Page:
The project was initiated in October 2014 at the C.H.U. Insular-Materno Infantil teaching hospital complex on Gran Canaria, formed by two hospitals. Seeing the results, in February of this year the initiative was expanded to the Doctor Negrin University Hospital, also on Gran Canaria, and to the Nuestra Señora de la Candelaria University Hospital on Tenerife. This proved possible
following the agreement reached between Fundación MAPFRE Guanarteme and the Regional Health Department of the Canary Island Government on January 25, 2016. This agreement consolidates music therapy as a complementary therapy in the recovery and/or accompaniment processes of different treatments the very ill must endure. The benefits observed include an improvement in their quality of life and a mitigation of the effects of hospitalization, such as social isolation, lack of stimulation or dealing with a range of negative feelings (stress, fear, apathy, etc.).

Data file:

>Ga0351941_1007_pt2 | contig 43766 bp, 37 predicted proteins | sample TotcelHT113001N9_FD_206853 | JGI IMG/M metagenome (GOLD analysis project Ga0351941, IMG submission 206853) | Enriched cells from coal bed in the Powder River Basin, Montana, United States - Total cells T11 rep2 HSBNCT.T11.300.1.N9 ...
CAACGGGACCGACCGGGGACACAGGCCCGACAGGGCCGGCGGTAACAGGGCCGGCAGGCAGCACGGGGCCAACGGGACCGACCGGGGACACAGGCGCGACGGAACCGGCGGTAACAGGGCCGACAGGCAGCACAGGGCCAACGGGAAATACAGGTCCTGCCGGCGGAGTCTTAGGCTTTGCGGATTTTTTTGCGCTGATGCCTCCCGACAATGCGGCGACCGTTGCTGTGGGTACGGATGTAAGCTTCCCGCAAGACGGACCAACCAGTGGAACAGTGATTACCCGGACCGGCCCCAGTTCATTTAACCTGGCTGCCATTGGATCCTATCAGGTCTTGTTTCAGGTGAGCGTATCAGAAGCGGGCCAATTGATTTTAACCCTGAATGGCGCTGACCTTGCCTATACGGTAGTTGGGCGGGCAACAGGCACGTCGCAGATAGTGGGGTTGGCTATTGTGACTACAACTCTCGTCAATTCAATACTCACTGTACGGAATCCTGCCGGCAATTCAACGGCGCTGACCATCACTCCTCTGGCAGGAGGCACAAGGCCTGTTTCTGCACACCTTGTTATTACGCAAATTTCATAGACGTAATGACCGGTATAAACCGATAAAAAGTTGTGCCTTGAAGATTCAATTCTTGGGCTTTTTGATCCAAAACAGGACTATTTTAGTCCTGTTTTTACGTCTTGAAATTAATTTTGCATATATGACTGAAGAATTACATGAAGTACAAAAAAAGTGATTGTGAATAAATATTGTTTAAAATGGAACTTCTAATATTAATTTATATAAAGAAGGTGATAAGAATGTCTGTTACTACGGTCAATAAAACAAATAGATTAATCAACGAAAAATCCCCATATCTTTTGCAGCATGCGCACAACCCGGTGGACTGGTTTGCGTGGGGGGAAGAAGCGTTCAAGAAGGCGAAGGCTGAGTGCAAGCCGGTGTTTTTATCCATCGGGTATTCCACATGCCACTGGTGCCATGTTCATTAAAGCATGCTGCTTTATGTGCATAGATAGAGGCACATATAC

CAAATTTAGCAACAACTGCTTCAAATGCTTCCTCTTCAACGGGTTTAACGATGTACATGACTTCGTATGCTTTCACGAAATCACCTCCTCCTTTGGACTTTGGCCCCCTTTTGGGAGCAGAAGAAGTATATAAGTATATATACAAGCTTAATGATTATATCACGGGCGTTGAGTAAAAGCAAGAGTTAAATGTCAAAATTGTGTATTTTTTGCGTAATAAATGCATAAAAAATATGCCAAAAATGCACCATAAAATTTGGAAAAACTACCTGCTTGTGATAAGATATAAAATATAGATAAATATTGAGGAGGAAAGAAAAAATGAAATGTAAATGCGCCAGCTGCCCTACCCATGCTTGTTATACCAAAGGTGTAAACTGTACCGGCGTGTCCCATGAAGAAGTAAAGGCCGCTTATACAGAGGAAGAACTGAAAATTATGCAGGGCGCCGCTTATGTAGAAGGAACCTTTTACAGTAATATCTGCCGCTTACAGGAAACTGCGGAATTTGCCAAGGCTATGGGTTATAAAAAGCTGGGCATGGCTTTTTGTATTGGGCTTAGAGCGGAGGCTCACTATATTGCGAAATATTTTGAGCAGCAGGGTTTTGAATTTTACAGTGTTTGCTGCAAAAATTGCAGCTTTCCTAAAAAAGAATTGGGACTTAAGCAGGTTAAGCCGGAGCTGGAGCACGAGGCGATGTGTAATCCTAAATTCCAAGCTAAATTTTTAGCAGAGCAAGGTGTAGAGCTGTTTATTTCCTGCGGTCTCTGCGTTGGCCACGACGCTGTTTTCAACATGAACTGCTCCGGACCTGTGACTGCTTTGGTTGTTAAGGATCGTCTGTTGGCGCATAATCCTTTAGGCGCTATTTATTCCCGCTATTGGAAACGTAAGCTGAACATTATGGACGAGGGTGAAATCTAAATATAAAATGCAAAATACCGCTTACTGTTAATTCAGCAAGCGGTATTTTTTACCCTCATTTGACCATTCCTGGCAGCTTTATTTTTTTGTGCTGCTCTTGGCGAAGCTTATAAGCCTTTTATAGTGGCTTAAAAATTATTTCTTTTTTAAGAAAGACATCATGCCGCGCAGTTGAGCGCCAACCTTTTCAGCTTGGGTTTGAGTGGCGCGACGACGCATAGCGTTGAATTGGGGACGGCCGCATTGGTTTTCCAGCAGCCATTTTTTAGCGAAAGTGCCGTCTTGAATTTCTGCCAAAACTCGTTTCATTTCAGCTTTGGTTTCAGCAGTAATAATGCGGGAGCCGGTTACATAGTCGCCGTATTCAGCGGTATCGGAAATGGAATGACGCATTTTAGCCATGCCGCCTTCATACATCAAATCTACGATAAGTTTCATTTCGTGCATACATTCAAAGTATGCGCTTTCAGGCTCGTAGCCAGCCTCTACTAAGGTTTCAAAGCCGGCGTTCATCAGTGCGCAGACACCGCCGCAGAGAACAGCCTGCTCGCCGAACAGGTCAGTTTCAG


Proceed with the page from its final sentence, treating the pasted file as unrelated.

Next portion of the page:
Both children and adults benefit from music therapy
The project targets different patient populations, striving to ameliorate their stay through music during the time they are hospitalized. At the same time, it serves as a means of expressing their feelings and emotions in the new situation in which they find themselves.
Guacimara Molina: “We are starting to offer sessions for health care personnel, as preventive work”
For children, being admitted in the oncology, specialty or infectious diseases wards means a total break from their daily lives, school, everyday activities, family gatherings, etc. The music therapy sessions are intended to help alleviate the daily routine of hospitalization and offer accompaniment during the hospital process, as well as provide a way of channeling emotions in the new situation these children have to face.
The musical notes also reach the adults. Specifically the cancer patients, for whom music entails a search for new strategies to face a new reality marked by the disease, the treatments and the consequences on a personal and professional level, while, at the same time, providing a space in which to freely express their emotions.